Carbone Lorraine SBK3
Ferrodo 911 (Sintergrip)
Vesrah RJL

Yamaha YZF R1: The right tire air pressure

On the 2005 Yamaha R1 one can find the label on the swing arm with the suggested tire air pressures for front and rear wheel. If that label is no longer there, you can look in your owner's manual. Anyway, my label and owner's manual read:

Tire air pressure (measured on cold tires):

Loading condition:
0–90 kg (0–198 lb)
250 kPa (36 psi) (2.50 kgf/cm²)
290 kPa (42 psi) (2.90 kgf/cm²)

Loading condition:
90–202 kg (198–445 lb)
250 kPa (36 psi) (2.50 kgf/cm²)
290 kPa (42 psi) (2.90 kgf/cm²)

High-speed riding:
250 kPa (36 psi) (2.50 kgf/cm²)
290 kPa (42 psi) (2.90 kgf/cm²)

The above list looks very elaborated however at first I thought there was a printing mistake. They do list 3 possible tire air pressure combination; weight of the driver and riding style, but the advised tire air pressure in all three is the same..... 36psi in front tire and 42psi in rear tire.

After searching around I see that different people (light weight or heavy weight people) have different opinions and preferences. It looks like the truly best tire air pressure is 36psi in front and also 36psi in rear tire. This off course would be for street set up (commuting) maybe on the track you would set your rear tire on a higher pressure however this would mean less traction. This is one you have to experiment with. Give me some feedback what your best numbers are.

Wednesday, 24 December 2008

Yamaha YZF R1 losing tire pressure

I hate it, when I got the bike, the first time I drove it, it felt really weird, it wanted to keep going in a straight line. After visiting (best site on the subject) I got some good pointers. The reason was almost so obvious I totally ignored it: tire pressure. I measured only 12psi in front tire and 15psi in rear tire. Gosh... Problem is I pumped air in the tires to spec (36psi in front 42psi in back), the day after it went down like 5 psi. I hate this stuff. What does this mean? Do I have to change the tire or valve? I have to figure this one out what the cause is. Maybe I should just put a tube in to avoid this in the future.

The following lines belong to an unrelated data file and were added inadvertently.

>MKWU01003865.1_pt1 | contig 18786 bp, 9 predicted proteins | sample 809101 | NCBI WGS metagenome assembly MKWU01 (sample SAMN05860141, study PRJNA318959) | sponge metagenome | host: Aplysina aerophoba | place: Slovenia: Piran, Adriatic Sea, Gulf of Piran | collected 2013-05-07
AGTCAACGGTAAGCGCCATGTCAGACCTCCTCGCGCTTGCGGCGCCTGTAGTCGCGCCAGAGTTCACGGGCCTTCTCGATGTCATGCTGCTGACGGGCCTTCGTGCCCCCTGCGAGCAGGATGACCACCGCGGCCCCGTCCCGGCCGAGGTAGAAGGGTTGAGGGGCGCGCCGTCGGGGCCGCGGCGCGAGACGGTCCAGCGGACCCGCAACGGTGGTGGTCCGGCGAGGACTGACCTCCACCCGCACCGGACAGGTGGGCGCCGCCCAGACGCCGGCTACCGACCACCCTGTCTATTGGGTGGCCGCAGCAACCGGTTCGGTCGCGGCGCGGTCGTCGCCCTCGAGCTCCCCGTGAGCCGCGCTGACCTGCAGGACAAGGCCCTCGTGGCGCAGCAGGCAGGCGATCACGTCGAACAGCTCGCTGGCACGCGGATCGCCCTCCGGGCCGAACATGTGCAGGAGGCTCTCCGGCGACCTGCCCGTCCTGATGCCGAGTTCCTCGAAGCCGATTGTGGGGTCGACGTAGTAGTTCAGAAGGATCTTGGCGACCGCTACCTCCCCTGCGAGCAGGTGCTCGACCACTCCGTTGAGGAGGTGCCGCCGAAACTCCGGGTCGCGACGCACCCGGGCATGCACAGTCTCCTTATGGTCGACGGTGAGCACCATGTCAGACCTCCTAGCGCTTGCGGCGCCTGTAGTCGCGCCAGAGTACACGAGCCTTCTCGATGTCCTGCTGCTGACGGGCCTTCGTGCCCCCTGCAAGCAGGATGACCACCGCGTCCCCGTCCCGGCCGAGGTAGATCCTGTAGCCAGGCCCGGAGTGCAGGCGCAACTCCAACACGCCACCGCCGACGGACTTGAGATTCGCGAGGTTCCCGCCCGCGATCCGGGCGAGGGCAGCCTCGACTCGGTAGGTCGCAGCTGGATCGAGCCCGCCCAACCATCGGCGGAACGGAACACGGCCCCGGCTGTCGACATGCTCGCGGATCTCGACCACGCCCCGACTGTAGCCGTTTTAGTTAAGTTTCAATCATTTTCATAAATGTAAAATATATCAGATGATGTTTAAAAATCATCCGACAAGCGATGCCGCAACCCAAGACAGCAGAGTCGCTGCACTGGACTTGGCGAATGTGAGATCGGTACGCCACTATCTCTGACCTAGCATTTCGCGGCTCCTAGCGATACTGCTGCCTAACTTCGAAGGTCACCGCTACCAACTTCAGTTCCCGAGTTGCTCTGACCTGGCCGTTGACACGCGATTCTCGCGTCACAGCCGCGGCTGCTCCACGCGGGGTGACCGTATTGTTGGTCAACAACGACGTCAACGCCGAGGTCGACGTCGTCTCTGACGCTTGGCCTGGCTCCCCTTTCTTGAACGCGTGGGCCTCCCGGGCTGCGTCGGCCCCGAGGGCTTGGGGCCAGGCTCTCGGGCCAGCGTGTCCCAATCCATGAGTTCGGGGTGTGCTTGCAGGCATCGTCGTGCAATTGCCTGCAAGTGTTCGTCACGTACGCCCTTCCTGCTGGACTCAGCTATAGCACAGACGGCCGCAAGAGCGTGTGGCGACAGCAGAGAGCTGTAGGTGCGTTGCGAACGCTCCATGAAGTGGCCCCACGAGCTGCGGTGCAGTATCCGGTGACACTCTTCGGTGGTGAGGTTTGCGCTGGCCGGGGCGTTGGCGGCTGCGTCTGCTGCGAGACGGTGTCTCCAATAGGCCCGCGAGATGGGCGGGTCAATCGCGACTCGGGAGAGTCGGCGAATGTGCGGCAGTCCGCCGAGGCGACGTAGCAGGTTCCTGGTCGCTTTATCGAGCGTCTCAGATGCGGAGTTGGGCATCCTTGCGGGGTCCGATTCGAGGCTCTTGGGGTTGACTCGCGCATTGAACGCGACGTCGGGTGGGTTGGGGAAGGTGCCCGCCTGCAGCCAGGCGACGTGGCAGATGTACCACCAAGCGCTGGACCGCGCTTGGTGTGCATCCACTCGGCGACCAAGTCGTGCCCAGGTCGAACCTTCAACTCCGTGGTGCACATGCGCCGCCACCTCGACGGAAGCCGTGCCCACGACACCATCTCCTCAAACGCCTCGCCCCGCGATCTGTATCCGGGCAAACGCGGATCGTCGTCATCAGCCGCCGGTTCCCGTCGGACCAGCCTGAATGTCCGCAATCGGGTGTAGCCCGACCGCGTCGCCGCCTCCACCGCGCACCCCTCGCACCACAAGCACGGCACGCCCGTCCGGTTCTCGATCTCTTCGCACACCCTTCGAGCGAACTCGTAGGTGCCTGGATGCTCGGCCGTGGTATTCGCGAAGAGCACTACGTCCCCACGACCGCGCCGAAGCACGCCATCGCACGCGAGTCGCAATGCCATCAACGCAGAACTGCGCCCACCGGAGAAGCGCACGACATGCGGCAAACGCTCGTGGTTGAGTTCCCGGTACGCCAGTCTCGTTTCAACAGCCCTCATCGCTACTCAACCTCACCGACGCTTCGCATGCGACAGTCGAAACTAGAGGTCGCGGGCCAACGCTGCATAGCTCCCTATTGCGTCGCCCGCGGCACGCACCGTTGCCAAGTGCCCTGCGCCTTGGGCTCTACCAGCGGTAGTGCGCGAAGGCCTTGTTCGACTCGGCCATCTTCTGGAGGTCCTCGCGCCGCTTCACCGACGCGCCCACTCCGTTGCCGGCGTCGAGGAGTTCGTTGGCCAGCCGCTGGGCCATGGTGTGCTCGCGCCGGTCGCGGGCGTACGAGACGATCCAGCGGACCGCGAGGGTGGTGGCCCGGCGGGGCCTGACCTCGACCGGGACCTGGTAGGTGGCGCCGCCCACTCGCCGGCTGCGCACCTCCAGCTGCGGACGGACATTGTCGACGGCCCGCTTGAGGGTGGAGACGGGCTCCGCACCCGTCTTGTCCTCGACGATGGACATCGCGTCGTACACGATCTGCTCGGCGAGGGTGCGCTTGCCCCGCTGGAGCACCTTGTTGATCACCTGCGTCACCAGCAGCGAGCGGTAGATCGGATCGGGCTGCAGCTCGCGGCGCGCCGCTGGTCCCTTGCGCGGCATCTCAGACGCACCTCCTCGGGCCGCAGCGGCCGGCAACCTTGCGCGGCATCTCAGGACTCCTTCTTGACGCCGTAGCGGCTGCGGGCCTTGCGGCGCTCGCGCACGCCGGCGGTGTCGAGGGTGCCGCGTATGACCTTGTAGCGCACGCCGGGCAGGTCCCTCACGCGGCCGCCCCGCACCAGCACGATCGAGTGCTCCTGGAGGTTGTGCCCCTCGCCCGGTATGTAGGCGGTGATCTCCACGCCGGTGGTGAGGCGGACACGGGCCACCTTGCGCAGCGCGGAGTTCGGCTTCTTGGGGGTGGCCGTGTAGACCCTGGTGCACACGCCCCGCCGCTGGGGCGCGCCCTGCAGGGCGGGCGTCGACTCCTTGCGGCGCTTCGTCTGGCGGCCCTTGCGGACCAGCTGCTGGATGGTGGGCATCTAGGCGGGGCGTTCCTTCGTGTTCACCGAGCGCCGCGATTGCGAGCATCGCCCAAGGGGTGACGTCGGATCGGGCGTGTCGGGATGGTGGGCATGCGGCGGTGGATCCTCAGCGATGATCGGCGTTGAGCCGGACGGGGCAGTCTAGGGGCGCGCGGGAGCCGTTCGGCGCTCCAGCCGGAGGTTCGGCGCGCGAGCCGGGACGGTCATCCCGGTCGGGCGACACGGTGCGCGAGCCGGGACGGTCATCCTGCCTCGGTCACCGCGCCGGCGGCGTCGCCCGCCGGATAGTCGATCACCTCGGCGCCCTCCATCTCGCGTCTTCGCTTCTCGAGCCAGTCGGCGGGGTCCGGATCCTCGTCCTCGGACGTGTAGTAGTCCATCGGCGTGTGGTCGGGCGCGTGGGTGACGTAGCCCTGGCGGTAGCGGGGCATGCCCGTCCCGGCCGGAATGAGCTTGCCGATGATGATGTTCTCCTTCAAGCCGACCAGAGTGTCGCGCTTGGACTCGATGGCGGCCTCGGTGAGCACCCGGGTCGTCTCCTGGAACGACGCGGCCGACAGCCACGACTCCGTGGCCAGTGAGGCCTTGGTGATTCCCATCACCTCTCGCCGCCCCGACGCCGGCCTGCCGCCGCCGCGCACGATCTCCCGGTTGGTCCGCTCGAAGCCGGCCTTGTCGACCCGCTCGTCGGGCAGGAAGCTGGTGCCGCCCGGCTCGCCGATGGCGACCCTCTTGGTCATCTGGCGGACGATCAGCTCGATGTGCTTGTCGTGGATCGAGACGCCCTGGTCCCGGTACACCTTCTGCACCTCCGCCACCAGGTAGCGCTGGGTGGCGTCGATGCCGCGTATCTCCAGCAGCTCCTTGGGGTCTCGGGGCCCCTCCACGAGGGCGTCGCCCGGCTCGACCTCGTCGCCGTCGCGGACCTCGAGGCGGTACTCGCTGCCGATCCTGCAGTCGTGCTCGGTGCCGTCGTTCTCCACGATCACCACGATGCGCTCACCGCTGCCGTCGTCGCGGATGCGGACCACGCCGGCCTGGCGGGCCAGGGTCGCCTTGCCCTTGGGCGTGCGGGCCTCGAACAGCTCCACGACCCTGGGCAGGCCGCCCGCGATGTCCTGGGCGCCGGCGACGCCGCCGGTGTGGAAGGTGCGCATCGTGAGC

Tuesday, 23 December 2008

Yamaha YZF R1 paint fairing with spraycan

You would think i am crazy to spray my beloved yamaha R1 with spray cans, but tell you what, I would be crazy to buy brand new fairing parts from the dealer just because the fairing has some scuffs. I had excellent results with Krylon and Plasti Kote spray cans. I used the Krylon BBQ & Stove spray can for the exhaust can heat shields, I must tell you, I was impressed. It looks like brand new. I used the Krylon Bumper Spray for the side fairings. I have chosen the flat black since the bike is the raven version. Excellent results again. Now I just have to guess how long the paint finish will last, but who cares, If i got a scratch on it, I just have to go get a can and spray over. I don't think you can go wrong with that. i will updated pictures on another posts. Has anyone else had good results spray painting your motorbike with cans?